Thomas P. Hughes


Thomas Parke Hughes (September 13, 1923[1] – February 3, 2014[2]) was an American historian of technology. He was an emeritus professor of history at the University of Pennsylvania[3] and a visiting professor at MIT and Stanford.[4]

He received his Ph.D. from the University of Virginia in 1953.

Hughes, along with John B. Rae, Carl W. Condit, and Melvin Kranzberg, were responsible for the establishment of the Society for the History of Technology and he was a recipient of its highest honor, the Leonardo da Vinci Medal in 1985.[5]

He contributed to the concepts of technological momentum, technological determinism, large technical systems, social construction of technology, and introduced systems theory into the history of technology.

His book American Genesis was shortlisted for the Pulitzer Prize. He was elected to the American Philosophical Society in 2003.[6]

Main worksEdit

  • Networks of Power: Electrification in Western Society, 1880-1930. Baltimore: Johns Hopkins University Press, 1983. ISBN 0-8018-4614-5.[7]
  • Edited with Wiebe E. Bijker and Trevor J. Pinch, eds. The Social Construction of Technological Systems: New Directions in the Sociology and History of Technology. Cambridge, MA: M.I.T. Press, 1987.
  • Edited with Renate Mayntz. The Development of Large Technical Systems. Frankfurt am Main: Boulder, CO: Campus Verlag; Westview Press, 1988.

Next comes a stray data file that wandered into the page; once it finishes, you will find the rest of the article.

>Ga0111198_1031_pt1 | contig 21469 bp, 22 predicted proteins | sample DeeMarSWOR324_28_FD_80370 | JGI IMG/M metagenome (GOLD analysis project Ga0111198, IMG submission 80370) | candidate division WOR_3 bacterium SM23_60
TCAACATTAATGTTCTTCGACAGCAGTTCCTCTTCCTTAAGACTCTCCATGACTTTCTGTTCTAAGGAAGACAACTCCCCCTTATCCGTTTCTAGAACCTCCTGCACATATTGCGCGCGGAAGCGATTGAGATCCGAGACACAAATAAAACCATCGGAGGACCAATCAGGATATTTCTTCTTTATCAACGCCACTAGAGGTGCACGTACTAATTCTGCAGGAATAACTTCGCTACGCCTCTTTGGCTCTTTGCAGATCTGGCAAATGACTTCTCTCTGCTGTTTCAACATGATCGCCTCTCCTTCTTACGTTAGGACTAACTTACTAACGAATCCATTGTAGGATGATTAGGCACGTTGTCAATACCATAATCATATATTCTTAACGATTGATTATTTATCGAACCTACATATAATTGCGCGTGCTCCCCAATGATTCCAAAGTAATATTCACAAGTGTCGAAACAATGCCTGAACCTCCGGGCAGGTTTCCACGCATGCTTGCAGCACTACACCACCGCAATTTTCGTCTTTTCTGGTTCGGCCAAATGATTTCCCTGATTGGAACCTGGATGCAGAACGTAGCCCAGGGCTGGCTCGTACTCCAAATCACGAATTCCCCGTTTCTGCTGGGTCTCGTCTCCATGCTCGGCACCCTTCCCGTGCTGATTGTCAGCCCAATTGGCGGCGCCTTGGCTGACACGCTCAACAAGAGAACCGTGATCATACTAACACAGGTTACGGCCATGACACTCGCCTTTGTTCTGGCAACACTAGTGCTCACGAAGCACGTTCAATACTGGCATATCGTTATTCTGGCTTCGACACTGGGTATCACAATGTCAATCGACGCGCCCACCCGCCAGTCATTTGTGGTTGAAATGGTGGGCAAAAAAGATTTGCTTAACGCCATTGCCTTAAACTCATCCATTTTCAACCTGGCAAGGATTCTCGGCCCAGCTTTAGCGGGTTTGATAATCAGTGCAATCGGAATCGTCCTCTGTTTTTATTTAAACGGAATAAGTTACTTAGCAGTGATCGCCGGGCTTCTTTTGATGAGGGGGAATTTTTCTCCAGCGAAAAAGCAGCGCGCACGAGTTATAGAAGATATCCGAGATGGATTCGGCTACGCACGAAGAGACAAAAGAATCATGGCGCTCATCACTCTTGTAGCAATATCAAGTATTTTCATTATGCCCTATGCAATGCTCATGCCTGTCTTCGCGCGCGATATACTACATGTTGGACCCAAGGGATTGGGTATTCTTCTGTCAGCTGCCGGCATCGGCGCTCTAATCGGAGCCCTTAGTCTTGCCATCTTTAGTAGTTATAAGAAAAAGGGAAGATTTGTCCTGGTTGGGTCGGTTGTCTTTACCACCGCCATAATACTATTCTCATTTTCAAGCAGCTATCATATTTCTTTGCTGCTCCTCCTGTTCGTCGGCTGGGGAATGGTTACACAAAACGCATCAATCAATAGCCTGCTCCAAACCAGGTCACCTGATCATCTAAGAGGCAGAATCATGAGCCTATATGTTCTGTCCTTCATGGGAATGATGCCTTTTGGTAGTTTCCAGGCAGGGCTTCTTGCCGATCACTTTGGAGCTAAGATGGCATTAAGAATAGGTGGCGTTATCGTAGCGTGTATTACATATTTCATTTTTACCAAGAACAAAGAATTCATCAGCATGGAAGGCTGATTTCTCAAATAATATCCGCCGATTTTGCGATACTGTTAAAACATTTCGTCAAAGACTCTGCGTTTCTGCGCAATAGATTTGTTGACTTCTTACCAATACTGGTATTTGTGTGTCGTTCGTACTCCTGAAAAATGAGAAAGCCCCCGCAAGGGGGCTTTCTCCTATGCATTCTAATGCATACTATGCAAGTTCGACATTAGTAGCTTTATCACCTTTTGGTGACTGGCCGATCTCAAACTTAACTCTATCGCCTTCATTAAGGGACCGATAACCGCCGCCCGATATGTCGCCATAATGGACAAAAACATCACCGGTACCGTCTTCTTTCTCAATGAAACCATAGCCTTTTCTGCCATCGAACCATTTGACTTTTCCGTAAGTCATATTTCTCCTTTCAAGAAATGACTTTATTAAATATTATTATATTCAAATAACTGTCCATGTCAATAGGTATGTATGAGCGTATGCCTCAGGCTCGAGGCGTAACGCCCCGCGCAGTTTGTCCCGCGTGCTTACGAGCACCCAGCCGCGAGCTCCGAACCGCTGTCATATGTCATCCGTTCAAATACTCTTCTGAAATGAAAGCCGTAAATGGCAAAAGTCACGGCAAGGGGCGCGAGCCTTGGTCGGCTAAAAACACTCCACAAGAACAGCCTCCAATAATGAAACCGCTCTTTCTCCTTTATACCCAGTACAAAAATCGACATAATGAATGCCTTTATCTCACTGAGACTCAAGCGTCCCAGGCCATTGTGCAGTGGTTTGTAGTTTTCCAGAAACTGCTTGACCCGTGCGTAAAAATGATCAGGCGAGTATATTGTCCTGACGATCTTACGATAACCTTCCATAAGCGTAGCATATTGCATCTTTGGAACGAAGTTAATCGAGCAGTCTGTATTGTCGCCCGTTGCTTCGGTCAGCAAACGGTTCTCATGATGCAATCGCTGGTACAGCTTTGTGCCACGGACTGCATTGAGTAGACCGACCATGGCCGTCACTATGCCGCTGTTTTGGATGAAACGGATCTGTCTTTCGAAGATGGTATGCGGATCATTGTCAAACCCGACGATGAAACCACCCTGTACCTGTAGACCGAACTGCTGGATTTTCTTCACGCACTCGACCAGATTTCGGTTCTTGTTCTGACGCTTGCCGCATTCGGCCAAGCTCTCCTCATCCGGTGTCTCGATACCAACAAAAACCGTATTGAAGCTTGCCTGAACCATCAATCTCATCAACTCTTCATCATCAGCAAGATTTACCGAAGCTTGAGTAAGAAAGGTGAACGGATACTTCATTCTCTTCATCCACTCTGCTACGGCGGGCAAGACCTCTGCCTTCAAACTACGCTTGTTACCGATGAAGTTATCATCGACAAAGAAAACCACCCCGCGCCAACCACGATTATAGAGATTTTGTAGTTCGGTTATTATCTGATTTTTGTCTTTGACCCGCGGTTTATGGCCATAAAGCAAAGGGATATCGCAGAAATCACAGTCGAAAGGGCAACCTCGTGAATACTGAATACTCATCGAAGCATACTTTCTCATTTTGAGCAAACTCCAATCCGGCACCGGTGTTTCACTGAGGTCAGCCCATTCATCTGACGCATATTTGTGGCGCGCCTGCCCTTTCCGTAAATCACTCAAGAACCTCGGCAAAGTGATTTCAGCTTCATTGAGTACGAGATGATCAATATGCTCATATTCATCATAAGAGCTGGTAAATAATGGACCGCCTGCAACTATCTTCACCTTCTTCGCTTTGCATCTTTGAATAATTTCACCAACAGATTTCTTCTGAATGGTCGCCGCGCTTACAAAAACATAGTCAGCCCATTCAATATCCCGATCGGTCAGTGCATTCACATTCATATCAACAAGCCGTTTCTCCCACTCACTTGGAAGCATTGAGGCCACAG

• American Genesis: A Century of Invention and Technological Enthusiasm, 1870-1970. New York, NY: Viking, 1989. Which was also a Pulitzer Prize finalist.
  • Edited with Agatha C. Hughes. Lewis Mumford: Public Intellectual. New York: 1990.
  • Rescuing Prometheus. 1st ed. New York: Pantheon Books, 1998.
  • Human-Built World: How to Think About Technology and Culture. Chicago, IL: University of Chicago Press, 2004. ISBN 0-226-35933-6


  1. ^ "Thomas Hughes". genealogybank. Retrieved 16 February 2014.
  2. ^ "Hughes, Thomas". The Daily Progress. 15 February 2014. Retrieved 16 February 2014.
  3. ^ "People | History and Sociology of Science".
  4. ^ "Thomas Parke Hughes".
  5. ^ "Archived copy". Archived from the original on 2011-07-18. Retrieved 2011-07-18.{{cite web}}: CS1 maint: archived copy as title (link)
  6. ^ "APS Member History". Retrieved 2021-09-14.
  7. ^ Barnes, Barry (May 1984). "Review: Networks of Power by Thomas P. Hughes". Social Studies of Science. 14 (2): 309–314. doi:10.1177/030631284014002012. JSTOR 284661. S2CID 145291207.

External linksEdit

  • Joel Moses, "Thomas P. Hughes, 1923–2014," National Academies Memorial Tributes: Volume 20 (2016)
  • University of Pennsylvania Faculty Page
  • Economic Principals
  • G. Pascal Zachary, "Remembering Thomas P. Hughes," in New Atlantis 42 (Spring 2014): 103–108
  • Oral history interview with Thomas P. Hughes Charles Babbage Institute 1980
  • Arthur Molella, "Hughes on Technology," Minerva 43 no. 1 (March 2005): 113-117
  • W. Bernard Carlson, "From Order to Messy Complexity: Thoughts on the Intellectual Journey of Thomas Parke Hughes," Technology and Culture 55 no. 4, October (2014): 945-952. DOI:10.1353/tech.2014.0108
  • Thomas Parke Hughes papers (Accession 2259), Hagley Museum and Library, Wilmington, DE
  • For a critical application of Thomas Hughes, see: Shamir, Ronen (2013). Current Flow: The Electrification of Palestine. Stanford: Stanford University Press.